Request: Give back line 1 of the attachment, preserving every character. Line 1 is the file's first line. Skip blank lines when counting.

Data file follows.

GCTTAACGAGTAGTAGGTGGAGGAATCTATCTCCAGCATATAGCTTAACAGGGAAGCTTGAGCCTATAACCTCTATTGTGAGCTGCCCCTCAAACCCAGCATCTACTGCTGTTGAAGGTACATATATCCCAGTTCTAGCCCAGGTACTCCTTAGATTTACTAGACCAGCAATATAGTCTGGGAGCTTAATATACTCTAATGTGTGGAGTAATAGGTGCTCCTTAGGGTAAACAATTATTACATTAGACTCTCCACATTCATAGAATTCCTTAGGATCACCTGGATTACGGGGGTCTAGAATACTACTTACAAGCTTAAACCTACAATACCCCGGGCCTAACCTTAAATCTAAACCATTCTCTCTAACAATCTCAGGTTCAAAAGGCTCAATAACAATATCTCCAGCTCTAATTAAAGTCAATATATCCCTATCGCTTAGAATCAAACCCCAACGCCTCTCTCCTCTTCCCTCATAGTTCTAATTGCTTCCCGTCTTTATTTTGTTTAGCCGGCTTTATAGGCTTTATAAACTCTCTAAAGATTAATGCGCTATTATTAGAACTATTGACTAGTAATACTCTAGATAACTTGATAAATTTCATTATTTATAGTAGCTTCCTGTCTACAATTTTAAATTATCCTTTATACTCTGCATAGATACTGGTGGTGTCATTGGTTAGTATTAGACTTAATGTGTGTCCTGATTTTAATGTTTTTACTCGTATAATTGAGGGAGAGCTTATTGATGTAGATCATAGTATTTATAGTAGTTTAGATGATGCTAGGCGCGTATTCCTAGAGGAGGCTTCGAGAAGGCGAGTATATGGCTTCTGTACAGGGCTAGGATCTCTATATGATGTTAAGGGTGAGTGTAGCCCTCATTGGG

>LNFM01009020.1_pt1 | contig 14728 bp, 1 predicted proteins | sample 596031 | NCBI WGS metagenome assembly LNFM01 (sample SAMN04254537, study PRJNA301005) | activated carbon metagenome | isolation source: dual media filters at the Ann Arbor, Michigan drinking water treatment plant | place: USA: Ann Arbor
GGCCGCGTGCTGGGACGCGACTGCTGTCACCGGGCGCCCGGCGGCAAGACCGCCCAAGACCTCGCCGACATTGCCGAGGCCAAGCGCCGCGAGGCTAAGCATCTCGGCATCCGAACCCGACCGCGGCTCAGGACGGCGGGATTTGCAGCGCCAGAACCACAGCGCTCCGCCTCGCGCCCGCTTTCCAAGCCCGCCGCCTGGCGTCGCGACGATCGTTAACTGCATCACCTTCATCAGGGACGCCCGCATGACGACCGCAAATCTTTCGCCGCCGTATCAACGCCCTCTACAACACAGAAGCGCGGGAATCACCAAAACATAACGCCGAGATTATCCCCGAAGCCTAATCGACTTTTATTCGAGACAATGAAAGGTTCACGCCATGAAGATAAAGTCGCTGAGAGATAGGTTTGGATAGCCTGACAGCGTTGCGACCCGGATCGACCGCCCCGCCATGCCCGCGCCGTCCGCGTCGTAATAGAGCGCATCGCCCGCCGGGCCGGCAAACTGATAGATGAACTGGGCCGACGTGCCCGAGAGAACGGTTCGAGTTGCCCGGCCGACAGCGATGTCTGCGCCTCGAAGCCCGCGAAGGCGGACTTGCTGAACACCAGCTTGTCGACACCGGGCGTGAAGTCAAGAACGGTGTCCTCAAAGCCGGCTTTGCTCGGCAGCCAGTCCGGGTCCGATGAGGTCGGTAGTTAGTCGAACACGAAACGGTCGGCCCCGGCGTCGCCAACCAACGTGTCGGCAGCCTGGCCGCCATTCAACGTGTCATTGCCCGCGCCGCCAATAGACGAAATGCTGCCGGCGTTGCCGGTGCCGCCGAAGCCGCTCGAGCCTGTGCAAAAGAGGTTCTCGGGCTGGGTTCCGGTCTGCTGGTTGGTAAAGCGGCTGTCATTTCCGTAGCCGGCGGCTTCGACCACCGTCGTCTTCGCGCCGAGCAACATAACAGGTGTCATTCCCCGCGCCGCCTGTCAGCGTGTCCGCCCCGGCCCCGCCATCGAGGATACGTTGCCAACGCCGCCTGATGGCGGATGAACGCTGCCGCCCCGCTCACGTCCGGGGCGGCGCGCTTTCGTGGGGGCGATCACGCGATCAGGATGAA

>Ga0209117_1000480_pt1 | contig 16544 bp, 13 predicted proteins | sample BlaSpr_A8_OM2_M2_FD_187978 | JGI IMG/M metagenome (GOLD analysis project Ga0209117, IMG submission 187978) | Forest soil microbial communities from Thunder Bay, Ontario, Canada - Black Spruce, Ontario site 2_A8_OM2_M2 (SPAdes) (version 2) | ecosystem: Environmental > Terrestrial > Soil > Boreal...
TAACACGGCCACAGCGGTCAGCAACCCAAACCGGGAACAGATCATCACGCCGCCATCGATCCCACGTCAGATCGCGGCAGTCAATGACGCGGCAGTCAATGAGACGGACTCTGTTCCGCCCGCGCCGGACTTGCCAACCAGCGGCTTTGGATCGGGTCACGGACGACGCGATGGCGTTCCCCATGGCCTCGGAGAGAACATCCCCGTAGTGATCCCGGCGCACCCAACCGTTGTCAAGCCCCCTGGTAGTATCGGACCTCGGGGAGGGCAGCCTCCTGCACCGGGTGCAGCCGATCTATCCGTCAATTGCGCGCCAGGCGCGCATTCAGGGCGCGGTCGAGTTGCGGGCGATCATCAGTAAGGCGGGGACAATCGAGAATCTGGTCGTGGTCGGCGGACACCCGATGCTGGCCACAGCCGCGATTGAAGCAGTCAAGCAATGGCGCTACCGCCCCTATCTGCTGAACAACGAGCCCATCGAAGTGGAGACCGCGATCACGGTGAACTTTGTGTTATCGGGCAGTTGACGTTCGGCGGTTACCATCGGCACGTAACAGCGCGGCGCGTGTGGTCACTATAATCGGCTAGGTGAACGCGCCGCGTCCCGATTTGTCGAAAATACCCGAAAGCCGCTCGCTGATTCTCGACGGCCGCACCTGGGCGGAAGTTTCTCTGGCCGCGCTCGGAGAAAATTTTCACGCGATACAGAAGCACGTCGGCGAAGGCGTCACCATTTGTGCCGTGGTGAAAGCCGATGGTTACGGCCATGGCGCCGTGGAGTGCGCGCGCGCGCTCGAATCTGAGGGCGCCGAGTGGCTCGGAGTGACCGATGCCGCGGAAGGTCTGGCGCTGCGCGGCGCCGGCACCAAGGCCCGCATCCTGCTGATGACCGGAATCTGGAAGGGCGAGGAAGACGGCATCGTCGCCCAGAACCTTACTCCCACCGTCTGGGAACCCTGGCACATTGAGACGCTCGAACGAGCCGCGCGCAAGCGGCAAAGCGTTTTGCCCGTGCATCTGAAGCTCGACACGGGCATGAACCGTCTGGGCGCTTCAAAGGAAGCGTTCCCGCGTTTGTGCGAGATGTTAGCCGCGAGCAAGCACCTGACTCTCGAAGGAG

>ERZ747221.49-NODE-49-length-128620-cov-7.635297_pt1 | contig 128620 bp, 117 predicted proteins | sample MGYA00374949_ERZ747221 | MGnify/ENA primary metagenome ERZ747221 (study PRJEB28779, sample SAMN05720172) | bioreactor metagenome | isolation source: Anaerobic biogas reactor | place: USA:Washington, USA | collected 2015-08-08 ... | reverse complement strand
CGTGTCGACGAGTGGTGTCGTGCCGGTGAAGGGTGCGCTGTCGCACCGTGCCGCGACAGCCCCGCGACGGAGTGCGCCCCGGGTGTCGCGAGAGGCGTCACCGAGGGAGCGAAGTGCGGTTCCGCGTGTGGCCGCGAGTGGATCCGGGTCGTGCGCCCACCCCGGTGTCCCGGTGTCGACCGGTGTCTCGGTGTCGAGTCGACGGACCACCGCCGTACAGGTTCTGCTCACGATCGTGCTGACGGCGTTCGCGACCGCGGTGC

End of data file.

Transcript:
GCTTAACGAGTAGTAGGTGGAGGAATCTATCTCCAGCATATAGCTTAACAGGGAAGCTTGAGCCTATAACCTCTATTGTGAGCTGCCCCTCAAACCCAGCATCTACTGCTGTTGAAGGTACATATATCCCAGTTCTAGCCCAGGTACTCCTTAGATTTACTAGACCAGCAATATAGTCTGGGAGCTTAATATACTCTAATGTGTGGAGTAATAGGTGCTCCTTAGGGTAAACAATTATTACATTAGACTCTCCACATTCATAGAATTCCTTAGGATCACCTGGATTACGGGGGTCTAGAATACTACTTACAAGCTTAAACCTACAATACCCCGGGCCTAACCTTAAATCTAAACCATTCTCTCTAACAATCTCAGGTTCAAAAGGCTCAATAACAATATCTCCAGCTCTAATTAAAGTCAATATATCCCTATCGCTTAGAATCAAACCCCAACGCCTCTCTCCTCTTCCCTCATAGTTCTAATTGCTTCCCGTCTTTATTTTGTTTAGCCGGCTTTATAGGCTTTATAAACTCTCTAAAGATTAATGCGCTATTATTAGAACTATTGACTAGTAATACTCTAGATAACTTGATAAATTTCATTATTTATAGTAGCTTCCTGTCTACAATTTTAAATTATCCTTTATACTCTGCATAGATACTGGTGGTGTCATTGGTTAGTATTAGACTTAATGTGTGTCCTGATTTTAATGTTTTTACTCGTATAATTGAGGGAGAGCTTATTGATGTAGATCATAGTATTTATAGTAGTTTAGATGATGCTAGGCGCGTATTCCTAGAGGAGGCTTCGAGAAGGCGAGTATATGGCTTCTGTACAGGGCTAGGATCTCTATATGATGTTAAGGGTGAGTGTAGCCCTCATTGGG